On-display learning as a proxy for feedback

Almost a decade ago, a study of university students’ experiences of giving oral presentations brought a fascinating finding into the spotlight. Witnessing one another’s presentations had opened the students’ eyes to alternative ways of presenting similar material, and prompted them to think about what strategies made for an effective presentation  (Hounsell and McCune, 2003).  In other words, observation had acted as a feedback proxy or complement, augmenting the more traditional comments from a lecturer or tutor.  It could also contribute to connoisseurship, nurturing the students’ grasp of what counts as high-quality work in the subject, and thus enhancing their capacity to interpret and make use of feedback from staff (Sadler, 1989, 1998).

Much later came the realisation that this kind of on-display learning has long been well-established in studio- and workshop- based subjects such as architecture and art and design, where the ‘crit’ ­– an open discussion by a tutor or the work of each student in a group – is a familiar feature (see for example, Sara and Parnell, 2004).  And Sadler noted:

“In the manual, visual and performing arts … students are usually able to observe, as a matter of course, the results of other students’ efforts together with the teachers’ appraisals of those efforts, simply because the work is produced in workshops, studios, theatres and other open environments.  The best examples, or perhaps exemplary material developed outside the classroom, serve naturally and unobtrusively as reference points.  In the liberal arts and humanities, however, student often work privately, and do not get to see or read what other students have produced.  What constitutes work of high quality then remains to some extent unknown.”  (Sadler, 1989, p.129)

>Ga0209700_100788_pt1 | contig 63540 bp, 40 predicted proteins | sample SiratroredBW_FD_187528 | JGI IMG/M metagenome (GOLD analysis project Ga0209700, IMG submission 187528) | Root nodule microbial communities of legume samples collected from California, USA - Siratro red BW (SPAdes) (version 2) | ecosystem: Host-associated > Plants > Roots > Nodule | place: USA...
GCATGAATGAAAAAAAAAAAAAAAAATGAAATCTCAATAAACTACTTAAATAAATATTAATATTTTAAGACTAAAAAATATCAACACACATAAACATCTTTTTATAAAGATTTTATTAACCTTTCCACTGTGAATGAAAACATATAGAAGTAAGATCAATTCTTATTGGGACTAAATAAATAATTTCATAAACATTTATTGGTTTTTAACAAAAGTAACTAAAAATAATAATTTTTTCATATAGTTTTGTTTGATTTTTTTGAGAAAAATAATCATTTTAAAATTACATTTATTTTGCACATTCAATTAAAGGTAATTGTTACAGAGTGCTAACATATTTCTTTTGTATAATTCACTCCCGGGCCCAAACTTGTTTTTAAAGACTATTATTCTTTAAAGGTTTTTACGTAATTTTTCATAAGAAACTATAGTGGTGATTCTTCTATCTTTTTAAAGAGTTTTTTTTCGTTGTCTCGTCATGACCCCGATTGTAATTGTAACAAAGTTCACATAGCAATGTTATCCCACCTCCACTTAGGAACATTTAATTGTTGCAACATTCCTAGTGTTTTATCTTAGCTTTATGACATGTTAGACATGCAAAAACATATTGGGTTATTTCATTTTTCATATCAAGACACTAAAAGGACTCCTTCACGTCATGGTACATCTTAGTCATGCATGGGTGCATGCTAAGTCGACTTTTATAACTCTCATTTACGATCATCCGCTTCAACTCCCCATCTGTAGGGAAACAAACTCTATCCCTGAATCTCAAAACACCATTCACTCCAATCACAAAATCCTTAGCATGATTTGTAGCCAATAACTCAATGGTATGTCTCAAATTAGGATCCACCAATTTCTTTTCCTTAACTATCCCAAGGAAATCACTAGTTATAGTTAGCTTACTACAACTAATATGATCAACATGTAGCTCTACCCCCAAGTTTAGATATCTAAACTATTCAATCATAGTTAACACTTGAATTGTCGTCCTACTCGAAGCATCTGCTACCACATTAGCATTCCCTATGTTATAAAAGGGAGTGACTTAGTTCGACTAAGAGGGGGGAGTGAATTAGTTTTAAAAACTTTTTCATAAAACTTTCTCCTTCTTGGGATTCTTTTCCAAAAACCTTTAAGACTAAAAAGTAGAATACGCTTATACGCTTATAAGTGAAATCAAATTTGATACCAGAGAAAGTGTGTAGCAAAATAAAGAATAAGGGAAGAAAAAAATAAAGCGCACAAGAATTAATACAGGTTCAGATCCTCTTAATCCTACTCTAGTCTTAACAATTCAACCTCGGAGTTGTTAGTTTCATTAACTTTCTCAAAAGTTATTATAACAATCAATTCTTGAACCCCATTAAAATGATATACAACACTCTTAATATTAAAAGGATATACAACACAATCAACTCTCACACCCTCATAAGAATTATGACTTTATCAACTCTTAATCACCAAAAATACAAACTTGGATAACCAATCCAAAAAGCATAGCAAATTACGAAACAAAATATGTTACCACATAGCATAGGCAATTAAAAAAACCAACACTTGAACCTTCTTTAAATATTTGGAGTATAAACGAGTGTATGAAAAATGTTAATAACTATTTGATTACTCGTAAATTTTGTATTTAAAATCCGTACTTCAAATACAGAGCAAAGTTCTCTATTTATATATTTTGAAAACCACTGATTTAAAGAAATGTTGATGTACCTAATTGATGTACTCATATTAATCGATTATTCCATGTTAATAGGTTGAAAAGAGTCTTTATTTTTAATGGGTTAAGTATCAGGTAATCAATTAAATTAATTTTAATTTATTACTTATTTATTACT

A highly pertinent question is whether feedback in a wider range of subject areas (the students in the study were from the physical sciences, humanities and social sciences) could be boosted by greater use of on-display learning? And what scope would there be for sharing across a student group the essays, reports and other written work that in many subject areas is privately submitted and privately returned?  Some possibly ways of taking this forward would be:

  • informally encouraging students to share their assessed work (including feedback comments) with one another
  • more formally, creating space within a timetabled class for ongoing or completed work to be shared and discussed
  • making use of peer feedback to enable students to learn to evaluate one another’s work
  • redesigning tutorials so that at certain key points – developing an initial plan, drafting the opening pages – students share and discuss what they have been working on (see the case example by McCreery)
  • developing a bank of exemplars to make more accessible to students contrasting examples of work in the subject at a given level
  • making greater use of collaborative learning assignments.

CASE EXAMPLES